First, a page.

Medieval Christians who embraced Judaism

They risked their lives to become Jews.

A painting by Moshe Maimon of a Passover Seder held by Marranos, or secret Jews, in Spain during the time of the Inquisition (photo credit: Wikimedia Commons)
A painting by Moshe Maimon of a Passover Seder held by Marranos, or secret Jews, in Spain during the time of the Inquisition
(photo credit: Wikimedia Commons)
Paul Christian – better known in the history books as Pablo Christiani – was born a Jew in Southern France. Although he studied in Jewish academies, Paul abandoned Judaism, converted to Catholicism and served the Church as a friar in the Dominican Order.
The Dominicans were ardent missionaries. They convinced the King of Aragon in 1263 to stage a disputation in Barcelona that pitted Friar Paul against Rabbi Moses ben Nahman, the greatest mystic, legal mind and Bible commentator of his time. The Dominican Order obviously chose to represent the Church an apostate Jew who had in-depth knowledge of biblical and Talmudic texts. Friar Paul argued that the Hebrew Bible and the Talmud predicted the Second Coming. The four-day debate ended in a draw with both the Church and Rabbi Moses declaring victory.
While it is true that some medieval Jews converted to Christianity, most did not, to the frustration of the Church.
The largest mass conversion took place in Spain in 1492 – 50,000 Jews chose to convert to Catholicism rather than be exiled. This conversion was the result of a relentless campaign to convert Jews that began a century earlier. Most Jews in Spain, however, chose exile. Otherwise, in the medieval period Christian missionaries failed in their mission to convince Jews to leave Judaism.
Yet, there is a story rarely told of Christian clerics who abandoned Catholicism and converted to Judaism. They did so knowing the danger it entailed in Christendom.
They risked their lives to become Jews.
Bodo served as a chaplain at the court of Emperor Louis the Pious, the son of Charlemagne, in the Frankish Empire.
Deacon Bodo converted to Judaism in 838 C.E. According to Church accounts, Bodo convinced the emperor to grant the deacon permission to make a pilgrimage to Rome, but Bodo later escaped from his entourage and headed for Andalusia. His abandonment of the Church scandalized Christendom.
He escaped to Muslim Spain to save himself from being executed for a capital crime.
Bodo – now known as Eleazar – argued vigorously for the conversion of Catholics to either Judaism or Islam. In 840, the former Christian chaplain entered into debate with Pablo Alvaro, a Cordovan Jew who converted to Catholicism.
Both men were unsuccessful at convincing the other to abandon his adopted religion.
What led Bodo to leave his powerful position in the Frankish court and become Eleazar? Historian Jacob R. Marcus argued that Bodo was disillusioned “because of theological scruples and the moral laxity of the Frankish court.”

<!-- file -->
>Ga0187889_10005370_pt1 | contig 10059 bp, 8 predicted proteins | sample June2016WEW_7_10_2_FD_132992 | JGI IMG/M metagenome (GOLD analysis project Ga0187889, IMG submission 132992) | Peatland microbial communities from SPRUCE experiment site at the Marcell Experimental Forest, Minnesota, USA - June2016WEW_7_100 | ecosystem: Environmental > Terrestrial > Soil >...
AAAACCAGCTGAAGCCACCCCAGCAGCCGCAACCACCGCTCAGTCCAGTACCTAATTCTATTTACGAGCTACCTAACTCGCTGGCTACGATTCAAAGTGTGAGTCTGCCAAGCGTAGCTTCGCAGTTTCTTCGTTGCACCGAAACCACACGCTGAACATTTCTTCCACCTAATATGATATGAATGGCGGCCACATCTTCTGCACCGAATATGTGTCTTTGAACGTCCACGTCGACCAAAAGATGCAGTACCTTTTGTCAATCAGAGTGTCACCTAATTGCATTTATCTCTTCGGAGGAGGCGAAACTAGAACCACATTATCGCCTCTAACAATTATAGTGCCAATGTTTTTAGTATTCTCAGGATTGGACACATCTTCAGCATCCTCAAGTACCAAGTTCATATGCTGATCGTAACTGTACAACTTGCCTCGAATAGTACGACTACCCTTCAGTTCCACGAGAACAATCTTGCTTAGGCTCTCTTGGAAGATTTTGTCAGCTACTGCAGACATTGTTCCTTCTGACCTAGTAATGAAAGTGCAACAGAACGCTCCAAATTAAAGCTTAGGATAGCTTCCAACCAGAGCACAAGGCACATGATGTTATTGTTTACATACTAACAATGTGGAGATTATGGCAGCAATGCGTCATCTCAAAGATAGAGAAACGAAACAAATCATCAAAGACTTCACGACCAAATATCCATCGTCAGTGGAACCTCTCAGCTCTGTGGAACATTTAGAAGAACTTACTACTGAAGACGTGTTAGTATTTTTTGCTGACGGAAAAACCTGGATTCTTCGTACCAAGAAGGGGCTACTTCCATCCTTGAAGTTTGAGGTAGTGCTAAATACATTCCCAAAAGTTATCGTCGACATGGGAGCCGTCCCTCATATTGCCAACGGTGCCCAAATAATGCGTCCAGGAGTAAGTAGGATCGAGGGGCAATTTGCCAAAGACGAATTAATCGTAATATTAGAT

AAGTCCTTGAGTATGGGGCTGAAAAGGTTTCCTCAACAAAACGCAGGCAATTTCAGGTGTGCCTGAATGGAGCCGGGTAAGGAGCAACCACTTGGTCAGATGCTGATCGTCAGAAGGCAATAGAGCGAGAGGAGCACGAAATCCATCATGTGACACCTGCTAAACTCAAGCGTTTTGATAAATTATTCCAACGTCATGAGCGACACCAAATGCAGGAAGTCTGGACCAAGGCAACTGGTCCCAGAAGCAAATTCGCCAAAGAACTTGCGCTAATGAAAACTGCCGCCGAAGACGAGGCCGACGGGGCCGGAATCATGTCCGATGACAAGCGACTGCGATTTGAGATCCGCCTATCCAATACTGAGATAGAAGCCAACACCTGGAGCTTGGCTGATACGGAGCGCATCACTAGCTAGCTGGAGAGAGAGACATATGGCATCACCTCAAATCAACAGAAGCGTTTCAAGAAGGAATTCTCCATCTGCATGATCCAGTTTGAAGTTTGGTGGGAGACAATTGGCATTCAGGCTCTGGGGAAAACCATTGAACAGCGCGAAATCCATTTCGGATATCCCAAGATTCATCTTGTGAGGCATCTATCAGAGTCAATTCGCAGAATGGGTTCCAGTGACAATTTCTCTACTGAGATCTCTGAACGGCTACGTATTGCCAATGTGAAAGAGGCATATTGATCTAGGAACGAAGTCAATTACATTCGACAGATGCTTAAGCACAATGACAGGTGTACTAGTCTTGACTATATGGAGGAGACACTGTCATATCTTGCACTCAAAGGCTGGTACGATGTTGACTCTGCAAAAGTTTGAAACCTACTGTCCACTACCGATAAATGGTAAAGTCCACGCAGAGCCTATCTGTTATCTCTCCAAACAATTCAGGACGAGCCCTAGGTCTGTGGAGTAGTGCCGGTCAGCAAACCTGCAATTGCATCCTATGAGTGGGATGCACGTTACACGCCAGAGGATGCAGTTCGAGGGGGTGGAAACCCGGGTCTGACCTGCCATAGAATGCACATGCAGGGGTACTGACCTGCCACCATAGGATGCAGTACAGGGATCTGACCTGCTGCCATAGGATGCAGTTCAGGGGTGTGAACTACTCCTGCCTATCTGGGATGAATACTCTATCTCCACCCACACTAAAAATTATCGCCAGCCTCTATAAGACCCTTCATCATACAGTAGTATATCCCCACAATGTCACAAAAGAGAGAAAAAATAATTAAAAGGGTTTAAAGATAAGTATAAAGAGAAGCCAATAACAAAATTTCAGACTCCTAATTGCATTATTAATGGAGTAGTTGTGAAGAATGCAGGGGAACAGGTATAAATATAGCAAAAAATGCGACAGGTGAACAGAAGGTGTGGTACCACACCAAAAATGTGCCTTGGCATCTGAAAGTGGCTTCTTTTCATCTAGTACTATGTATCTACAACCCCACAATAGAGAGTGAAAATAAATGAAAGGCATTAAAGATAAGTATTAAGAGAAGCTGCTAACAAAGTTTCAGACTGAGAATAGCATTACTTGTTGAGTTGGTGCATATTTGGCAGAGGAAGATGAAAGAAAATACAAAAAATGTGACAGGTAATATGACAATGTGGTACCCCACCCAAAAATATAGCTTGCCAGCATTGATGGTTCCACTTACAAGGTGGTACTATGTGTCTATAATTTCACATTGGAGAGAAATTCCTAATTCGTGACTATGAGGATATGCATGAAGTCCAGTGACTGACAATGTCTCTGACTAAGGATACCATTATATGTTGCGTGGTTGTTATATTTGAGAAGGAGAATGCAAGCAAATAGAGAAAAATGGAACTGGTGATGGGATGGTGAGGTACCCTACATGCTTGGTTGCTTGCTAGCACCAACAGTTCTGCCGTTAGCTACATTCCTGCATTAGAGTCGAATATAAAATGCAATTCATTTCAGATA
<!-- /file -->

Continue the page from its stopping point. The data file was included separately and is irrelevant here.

While I find this argument convincing, there must have been other factors in Bodo’s abandonment of the Church.
Perhaps contact with Jews, welcomed into the Frankish Empire for their business acumen, played a role in the daring decision of the deacon.
The Italian priest Johannes of Oppido converted to Judaism in 1102. His older brother Roger was a knight. Like Bodo, after his conversion to Judaism, Johannes fled the Christian realm for the Muslim world, and he took the name Obadiah. He is often confused with another convert by the same name addressed by Maimonides in the responsa literature.
Known as “Obadiah the Norman Proselyte,” the priest who converted to Judaism wandered the Middle East. The Cairo geniza yielded the remains of a prayer book that Obadiah assembled, a memoir, and the first primitive notation of synagogue music. As with Bodo, the reasons for Obadiah’s conversion are not clear. Perhaps he was following other important Christian clerics who converted to Judaism or he was repulsed by Crusader violence in attacks on Jewish communities. Another factor in the conversion of these Christian clerics was their encounter with what they were taught was an “Old Testament” but that they believed was a divine truth that could not be replaced.
There are likely more examples of medieval Christians – especially clerics serving the Church – who abandoned Christianity for Judaism.
Their stories are inspiring and smash the myth that Judaism was the faith of the downtrodden, a religion of history’s losers that had no appeal. It is time to take a second look at the role Judaism played among Christians in the medieval world.
The author is rabbi of Congregation Anshei Sholom in West Palm Beach, Florida.